Survey Shows Gentrification Continues To Change Neighborhoods Throughout Brooklyn

There are huge drops in sales for the affluent neighborhoods and gains for the poorest.

By Jeff Vasishta February 16, 2017

Brooklyn real estate been quite explosive over the past few years. The general consensus is that even a good looking shoe box listed on the MLS in Kings County will receive offers. However, the annual The Real Deal’s Data Book tells a different story: not regarding shoe boxes—but residential sales.

While—yes, the median sales price is up a mighty 14 percent over the previous year, not all neighborhoods are scrambling zeros like eggs, watching their numbers shoot skywards. In fact, in a sign of rampant gentrification, some of the most “towny” parts of town have seen their numbers drop, while grittier areas have seem sharp increases.

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Amongst those on downward curve were Brighton Beach, with its total 2016 sales dropping 27 percent from $112 million in 2015 to $81 million.  Greenpoint was next with a drop of 17 percent—from $87 million to $74 million. DUMBO also registered a 17 percent drop—from $41 million to $34 million. Finally, Brooklyn Heights dropped 15 percent from $471 million to $401 million.

Despite the drop in sales volume from the previous year, Brooklyn’s most upscale neighborhoods—Fulton Ferry, Carrol Gardens, Boerum Hill, Red Hook/Gowanas, Park Slope/S. Park Slope, Manhattan Beach, Greenpoint, Williamsburg, Brooklyn Heights, Cobble Hill Prospect Heights and East Williamsburg—were, expectedly, where the highest sales prices occurred.

With this trend in mind, it wasn’t surprising to see some meteoric gains in total sales in dollar volume in some of the county’s once most impoverished neighborhoods. Bushwick (up 119 percent from $22 million to $47 million), Red Hook/Gowanus (up 88 percent from $27 million to $50 million), Coney Island, (up 49 percent from $31 million to $46 million) and Flatbush (up 46 percent from $62 million to $91 million.)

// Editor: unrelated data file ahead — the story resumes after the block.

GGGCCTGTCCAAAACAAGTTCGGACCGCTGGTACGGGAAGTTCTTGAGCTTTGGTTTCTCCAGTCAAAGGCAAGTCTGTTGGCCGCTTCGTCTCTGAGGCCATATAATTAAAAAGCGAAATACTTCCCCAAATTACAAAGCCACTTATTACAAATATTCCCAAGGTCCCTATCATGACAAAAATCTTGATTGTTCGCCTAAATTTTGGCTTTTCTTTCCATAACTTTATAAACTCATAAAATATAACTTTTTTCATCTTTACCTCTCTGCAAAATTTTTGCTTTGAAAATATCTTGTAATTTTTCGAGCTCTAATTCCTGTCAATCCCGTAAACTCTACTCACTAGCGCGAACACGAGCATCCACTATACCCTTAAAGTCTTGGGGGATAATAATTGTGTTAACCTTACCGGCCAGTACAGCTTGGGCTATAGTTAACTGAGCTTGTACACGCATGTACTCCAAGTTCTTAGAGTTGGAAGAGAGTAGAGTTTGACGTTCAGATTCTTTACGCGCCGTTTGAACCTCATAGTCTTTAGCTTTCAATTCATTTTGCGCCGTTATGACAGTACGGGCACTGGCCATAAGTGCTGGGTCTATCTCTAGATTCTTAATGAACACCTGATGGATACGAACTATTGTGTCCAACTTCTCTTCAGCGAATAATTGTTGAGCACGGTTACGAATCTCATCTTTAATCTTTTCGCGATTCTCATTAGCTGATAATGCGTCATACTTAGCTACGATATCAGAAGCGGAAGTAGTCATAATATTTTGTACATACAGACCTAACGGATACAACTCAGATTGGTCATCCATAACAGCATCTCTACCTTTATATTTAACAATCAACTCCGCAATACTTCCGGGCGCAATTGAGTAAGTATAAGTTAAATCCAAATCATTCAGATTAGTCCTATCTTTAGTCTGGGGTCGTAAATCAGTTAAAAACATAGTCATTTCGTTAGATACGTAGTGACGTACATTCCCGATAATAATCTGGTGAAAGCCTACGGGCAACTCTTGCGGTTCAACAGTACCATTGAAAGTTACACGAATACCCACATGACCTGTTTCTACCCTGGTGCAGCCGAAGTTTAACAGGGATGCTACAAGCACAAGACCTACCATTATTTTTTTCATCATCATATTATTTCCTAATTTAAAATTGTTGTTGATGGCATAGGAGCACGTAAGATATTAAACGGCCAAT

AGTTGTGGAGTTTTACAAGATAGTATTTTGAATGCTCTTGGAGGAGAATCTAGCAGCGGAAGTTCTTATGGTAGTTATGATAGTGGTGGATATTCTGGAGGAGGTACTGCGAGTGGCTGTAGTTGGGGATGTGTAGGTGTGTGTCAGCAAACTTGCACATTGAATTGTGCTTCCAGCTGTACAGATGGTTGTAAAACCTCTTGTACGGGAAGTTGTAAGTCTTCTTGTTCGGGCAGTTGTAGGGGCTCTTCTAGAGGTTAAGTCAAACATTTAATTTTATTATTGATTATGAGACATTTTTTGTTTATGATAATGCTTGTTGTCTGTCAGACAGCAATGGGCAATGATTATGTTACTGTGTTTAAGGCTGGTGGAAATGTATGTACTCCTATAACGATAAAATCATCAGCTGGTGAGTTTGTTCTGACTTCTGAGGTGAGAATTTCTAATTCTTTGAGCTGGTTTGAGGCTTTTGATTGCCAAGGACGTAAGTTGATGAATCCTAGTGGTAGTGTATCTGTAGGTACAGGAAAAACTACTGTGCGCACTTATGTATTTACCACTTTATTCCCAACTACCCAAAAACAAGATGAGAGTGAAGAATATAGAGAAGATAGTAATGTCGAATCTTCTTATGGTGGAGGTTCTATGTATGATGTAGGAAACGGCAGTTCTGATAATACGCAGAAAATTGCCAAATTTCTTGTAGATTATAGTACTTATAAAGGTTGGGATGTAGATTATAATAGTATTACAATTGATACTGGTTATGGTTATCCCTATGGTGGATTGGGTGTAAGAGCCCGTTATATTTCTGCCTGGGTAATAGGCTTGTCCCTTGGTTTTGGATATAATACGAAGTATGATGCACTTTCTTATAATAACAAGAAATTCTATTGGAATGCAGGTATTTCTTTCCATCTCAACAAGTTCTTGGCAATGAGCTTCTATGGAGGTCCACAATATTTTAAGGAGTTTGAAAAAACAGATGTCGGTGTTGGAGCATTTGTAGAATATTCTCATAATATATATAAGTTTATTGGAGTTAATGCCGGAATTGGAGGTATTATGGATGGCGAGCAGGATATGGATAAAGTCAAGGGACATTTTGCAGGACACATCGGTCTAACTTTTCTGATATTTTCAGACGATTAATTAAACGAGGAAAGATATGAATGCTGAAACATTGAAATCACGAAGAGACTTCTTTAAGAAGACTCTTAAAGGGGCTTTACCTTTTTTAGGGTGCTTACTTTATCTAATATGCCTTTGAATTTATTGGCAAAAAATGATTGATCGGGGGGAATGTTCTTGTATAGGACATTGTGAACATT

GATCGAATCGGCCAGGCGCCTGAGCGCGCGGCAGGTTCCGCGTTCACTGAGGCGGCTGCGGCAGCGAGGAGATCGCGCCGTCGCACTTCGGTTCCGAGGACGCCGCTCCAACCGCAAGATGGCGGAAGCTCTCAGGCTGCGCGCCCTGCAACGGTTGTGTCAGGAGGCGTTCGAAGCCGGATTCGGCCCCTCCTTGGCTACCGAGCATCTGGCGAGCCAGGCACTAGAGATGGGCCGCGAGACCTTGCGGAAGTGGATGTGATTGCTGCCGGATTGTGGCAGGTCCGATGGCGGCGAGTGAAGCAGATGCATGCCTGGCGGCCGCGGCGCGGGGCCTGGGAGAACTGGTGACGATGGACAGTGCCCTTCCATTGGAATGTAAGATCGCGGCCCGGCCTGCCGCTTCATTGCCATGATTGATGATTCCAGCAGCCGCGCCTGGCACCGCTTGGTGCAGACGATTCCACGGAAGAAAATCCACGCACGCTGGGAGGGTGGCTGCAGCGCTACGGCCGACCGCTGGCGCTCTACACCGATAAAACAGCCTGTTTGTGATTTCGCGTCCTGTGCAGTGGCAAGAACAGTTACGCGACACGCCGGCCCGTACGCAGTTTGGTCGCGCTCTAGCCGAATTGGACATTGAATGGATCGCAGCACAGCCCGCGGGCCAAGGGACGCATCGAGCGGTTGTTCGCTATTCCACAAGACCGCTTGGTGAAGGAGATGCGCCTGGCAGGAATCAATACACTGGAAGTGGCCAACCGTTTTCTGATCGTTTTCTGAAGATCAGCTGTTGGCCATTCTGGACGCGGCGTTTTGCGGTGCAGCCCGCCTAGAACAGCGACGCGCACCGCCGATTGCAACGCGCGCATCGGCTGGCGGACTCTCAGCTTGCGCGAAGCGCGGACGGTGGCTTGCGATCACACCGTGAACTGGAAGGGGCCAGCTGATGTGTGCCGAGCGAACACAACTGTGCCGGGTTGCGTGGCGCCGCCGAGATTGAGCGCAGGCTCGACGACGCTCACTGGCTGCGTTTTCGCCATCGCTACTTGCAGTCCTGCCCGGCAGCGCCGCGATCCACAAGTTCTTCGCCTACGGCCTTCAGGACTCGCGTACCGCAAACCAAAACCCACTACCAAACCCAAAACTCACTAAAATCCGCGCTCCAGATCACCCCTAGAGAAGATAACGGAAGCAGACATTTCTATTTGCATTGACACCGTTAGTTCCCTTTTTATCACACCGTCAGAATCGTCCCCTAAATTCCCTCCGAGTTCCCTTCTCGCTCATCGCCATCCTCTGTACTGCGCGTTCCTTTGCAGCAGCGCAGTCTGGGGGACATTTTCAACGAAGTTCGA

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Perhaps the biggest surprise to that list was the top placed Fulton Ferry, which also topped the Brooklyn neighborhood with the highest median sales prices. Doesn’t that data fly in the face of the gentrification argument that one of Brooklyn’s most expensive neighborhoods could also have the largest increase in total sale dollar volume?

There could be a number of factors at play that made Fulton Ferry unique. Firstly, the area is small. One prominent multi unit building registering multiple high prices sales could have a big impact. Also, big investment bank bonuses and a loosening of credit could affect sales in a neighborhood like this. A string of residential deals for high net worth buyers wanting Wall Street, the East River ferry, and promenade all at their fingertips would also cause prices and dollar volume to spike. It will be interesting to see if the exclusive area can keep up its impressive pace this year.

Jeff Vasishta



Jeff is a writer, husband and father but not necessarily in that order. As a music journalist he counts Prince, Beyonce and Quincy Jones amongst those he’s interviewed. He's also owned and flipped homes in Brooklyn, NJ, CT and PA.

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